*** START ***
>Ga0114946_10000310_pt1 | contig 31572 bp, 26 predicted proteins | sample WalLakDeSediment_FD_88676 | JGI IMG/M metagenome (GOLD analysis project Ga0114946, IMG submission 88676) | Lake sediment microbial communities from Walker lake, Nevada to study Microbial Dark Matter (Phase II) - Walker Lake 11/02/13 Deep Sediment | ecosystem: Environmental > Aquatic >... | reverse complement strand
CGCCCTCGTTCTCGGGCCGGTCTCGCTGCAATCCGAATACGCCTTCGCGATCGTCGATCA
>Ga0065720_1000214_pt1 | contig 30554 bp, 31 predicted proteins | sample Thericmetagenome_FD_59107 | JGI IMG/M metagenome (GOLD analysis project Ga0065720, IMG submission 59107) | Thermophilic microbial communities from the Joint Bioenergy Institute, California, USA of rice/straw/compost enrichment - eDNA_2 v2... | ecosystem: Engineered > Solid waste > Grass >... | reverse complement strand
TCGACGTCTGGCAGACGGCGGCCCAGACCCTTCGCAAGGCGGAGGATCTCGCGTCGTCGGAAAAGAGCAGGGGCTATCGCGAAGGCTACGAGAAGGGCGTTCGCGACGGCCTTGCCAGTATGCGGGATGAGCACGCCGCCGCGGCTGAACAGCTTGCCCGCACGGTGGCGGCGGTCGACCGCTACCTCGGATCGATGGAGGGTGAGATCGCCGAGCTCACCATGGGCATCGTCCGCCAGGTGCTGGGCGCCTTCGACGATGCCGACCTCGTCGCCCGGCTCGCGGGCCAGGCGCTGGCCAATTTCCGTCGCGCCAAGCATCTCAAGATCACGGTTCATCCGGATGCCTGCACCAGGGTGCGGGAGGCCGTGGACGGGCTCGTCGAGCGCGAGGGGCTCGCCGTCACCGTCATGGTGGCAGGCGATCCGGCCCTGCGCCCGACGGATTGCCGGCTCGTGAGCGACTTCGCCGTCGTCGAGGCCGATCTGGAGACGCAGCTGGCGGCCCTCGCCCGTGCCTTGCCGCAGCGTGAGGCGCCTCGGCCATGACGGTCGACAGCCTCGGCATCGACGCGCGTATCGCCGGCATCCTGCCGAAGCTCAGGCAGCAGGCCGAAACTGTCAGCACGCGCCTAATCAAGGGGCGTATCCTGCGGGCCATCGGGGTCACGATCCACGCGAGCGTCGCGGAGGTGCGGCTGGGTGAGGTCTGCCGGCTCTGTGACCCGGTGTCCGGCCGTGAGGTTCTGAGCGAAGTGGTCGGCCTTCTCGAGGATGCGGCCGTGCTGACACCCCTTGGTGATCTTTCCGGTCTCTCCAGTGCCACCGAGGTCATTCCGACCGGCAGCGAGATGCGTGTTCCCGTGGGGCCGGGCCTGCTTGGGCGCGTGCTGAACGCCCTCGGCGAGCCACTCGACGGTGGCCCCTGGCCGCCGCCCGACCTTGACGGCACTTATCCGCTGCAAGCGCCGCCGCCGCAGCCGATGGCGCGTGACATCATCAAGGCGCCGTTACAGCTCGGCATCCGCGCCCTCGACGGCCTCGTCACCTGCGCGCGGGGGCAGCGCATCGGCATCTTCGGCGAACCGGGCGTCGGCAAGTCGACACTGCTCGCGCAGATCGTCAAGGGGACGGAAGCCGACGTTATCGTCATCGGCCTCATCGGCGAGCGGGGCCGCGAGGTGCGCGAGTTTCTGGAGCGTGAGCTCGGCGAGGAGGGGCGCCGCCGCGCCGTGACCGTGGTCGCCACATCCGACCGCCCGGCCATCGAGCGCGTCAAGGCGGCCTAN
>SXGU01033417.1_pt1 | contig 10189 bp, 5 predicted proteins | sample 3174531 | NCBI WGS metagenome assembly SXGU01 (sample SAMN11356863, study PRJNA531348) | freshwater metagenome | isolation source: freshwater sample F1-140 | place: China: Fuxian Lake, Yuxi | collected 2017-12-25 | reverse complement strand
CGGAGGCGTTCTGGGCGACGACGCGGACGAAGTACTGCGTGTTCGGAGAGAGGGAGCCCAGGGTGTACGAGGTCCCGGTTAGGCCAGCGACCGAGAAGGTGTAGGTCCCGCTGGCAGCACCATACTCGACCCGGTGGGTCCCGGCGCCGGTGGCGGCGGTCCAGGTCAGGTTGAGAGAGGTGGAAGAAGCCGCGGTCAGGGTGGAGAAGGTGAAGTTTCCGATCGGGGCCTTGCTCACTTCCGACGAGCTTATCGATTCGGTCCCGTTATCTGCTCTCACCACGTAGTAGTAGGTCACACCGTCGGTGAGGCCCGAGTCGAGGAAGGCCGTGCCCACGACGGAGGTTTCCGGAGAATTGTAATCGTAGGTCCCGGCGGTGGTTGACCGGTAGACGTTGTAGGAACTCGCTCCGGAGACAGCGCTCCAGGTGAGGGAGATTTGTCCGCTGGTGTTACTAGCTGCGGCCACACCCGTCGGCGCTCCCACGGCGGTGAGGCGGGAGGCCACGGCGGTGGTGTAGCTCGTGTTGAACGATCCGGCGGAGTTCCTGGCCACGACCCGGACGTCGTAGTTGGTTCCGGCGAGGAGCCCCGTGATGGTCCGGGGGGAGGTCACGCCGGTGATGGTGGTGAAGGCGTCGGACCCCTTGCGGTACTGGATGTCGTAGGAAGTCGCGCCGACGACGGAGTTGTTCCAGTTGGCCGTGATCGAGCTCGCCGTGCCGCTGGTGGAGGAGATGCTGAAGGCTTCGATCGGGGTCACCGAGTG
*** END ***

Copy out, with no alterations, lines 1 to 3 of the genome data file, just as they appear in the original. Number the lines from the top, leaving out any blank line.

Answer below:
>Ga0114946_10000310_pt1 | contig 31572 bp, 26 predicted proteins | sample WalLakDeSediment_FD_88676 | JGI IMG/M metagenome (GOLD analysis project Ga0114946, IMG submission 88676) | Lake sediment microbial communities from Walker lake, Nevada to study Microbial Dark Matter (Phase II) - Walker Lake 11/02/13 Deep Sediment | ecosystem: Environmental > Aquatic >... | reverse complement strand
CGCCCTCGTTCTCGGGCCGGTCTCGCTGCAATCCGAATACGCCTTCGCGATCGTCGATCA
>Ga0065720_1000214_pt1 | contig 30554 bp, 31 predicted proteins | sample Thericmetagenome_FD_59107 | JGI IMG/M metagenome (GOLD analysis project Ga0065720, IMG submission 59107) | Thermophilic microbial communities from the Joint Bioenergy Institute, California, USA of rice/straw/compost enrichment - eDNA_2 v2... | ecosystem: Engineered > Solid waste > Grass >... | reverse complement strand